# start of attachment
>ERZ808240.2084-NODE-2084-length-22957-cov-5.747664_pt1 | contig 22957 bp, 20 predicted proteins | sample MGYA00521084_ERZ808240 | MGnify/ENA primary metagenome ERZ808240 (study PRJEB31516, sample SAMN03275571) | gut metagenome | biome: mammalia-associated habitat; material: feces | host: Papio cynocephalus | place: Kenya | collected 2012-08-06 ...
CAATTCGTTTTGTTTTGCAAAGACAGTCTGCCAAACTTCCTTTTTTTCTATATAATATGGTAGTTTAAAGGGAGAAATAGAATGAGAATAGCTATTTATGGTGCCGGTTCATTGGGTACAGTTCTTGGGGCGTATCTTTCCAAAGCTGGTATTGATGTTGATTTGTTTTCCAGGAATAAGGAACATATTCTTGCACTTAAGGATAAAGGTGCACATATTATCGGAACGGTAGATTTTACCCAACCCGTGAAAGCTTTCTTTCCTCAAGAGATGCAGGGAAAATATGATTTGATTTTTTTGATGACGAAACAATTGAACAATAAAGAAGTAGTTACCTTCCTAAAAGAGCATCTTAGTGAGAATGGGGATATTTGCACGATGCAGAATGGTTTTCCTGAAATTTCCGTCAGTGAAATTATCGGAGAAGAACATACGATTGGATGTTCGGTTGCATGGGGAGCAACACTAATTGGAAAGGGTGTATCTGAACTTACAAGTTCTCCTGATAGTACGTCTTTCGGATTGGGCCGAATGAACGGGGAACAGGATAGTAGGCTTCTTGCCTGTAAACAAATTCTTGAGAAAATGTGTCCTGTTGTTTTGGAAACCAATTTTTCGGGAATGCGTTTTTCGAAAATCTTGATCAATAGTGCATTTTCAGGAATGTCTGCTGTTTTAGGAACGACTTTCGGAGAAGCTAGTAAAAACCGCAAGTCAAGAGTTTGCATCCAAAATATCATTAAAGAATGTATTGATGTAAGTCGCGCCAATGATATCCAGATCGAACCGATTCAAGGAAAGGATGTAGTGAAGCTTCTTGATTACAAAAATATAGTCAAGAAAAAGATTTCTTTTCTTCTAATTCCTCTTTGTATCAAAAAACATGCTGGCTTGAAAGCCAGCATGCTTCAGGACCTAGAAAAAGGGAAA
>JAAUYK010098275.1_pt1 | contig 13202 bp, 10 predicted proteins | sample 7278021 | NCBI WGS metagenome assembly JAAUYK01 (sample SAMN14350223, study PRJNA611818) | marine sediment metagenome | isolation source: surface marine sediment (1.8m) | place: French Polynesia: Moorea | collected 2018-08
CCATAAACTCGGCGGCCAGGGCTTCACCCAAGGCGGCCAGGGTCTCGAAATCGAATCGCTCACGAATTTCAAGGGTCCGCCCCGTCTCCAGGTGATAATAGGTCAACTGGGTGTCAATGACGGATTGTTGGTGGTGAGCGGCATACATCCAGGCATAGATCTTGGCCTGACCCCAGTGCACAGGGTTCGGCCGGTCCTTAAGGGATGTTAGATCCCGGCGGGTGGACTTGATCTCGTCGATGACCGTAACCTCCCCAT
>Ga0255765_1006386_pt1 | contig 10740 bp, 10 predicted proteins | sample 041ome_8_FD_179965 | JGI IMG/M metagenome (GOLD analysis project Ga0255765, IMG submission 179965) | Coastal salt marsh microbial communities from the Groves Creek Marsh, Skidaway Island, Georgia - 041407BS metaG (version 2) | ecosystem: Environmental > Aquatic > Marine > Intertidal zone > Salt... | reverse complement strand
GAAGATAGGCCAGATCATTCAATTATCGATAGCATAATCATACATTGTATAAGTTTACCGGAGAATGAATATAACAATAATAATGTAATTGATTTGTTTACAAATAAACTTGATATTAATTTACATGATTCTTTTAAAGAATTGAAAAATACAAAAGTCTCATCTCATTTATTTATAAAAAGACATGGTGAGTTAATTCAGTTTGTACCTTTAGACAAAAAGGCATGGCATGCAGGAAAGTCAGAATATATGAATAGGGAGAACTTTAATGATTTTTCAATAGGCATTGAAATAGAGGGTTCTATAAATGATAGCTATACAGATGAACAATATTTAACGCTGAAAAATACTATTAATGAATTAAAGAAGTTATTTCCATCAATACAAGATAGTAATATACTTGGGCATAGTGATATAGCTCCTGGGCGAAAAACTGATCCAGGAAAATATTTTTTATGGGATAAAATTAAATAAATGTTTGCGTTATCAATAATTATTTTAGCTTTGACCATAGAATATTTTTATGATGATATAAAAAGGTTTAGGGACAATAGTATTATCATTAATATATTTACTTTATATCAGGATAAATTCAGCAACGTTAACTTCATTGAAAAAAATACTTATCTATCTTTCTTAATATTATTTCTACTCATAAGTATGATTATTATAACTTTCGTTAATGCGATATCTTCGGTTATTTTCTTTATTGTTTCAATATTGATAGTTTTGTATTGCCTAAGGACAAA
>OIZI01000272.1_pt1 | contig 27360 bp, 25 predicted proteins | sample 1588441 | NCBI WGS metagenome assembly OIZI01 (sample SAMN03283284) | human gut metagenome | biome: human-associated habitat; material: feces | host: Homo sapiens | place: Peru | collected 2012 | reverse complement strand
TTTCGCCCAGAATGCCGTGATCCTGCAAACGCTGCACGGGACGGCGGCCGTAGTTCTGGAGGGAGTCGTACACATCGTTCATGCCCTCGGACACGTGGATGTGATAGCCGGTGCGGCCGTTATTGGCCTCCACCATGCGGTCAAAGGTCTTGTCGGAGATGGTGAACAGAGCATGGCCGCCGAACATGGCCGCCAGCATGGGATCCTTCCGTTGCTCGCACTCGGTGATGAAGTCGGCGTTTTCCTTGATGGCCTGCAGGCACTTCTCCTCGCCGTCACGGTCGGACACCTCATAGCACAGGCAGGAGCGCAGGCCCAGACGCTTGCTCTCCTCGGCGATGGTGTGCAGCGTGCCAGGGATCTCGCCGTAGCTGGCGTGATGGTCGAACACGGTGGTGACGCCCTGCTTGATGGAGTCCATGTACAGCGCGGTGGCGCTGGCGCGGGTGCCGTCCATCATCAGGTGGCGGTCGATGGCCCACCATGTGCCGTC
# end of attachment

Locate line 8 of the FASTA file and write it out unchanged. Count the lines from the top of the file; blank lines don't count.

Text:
TTTCGCCCAGAATGCCGTGATCCTGCAAACGCTGCACGGGACGGCGGCCGTAGTTCTGGAGGGAGTCGTACACATCGTTCATGCCCTCGGACACGTGGATGTGATAGCCGGTGCGGCCGTTATTGGCCTCCACCATGCGGTCAAAGGTCTTGTCGGAGATGGTGAACAGAGCATGGCCGCCGAACATGGCCGCCAGCATGGGATCCTTCCGTTGCTCGCACTCGGTGATGAAGTCGGCGTTTTCCTTGATGGCCTGCAGGCACTTCTCCTCGCCGTCACGGTCGGACACCTCATAGCACAGGCAGGAGCGCAGGCCCAGACGCTTGCTCTCCTCGGCGATGGTGTGCAGCGTGCCAGGGATCTCGCCGTAGCTGGCGTGATGGTCGAACACGGTGGTGACGCCCTGCTTGATGGAGTCCATGTACAGCGCGGTGGCGCTGGCGCGGGTGCCGTCCATCATCAGGTGGCGGTCGATGGCCCACCATGTGCCGTC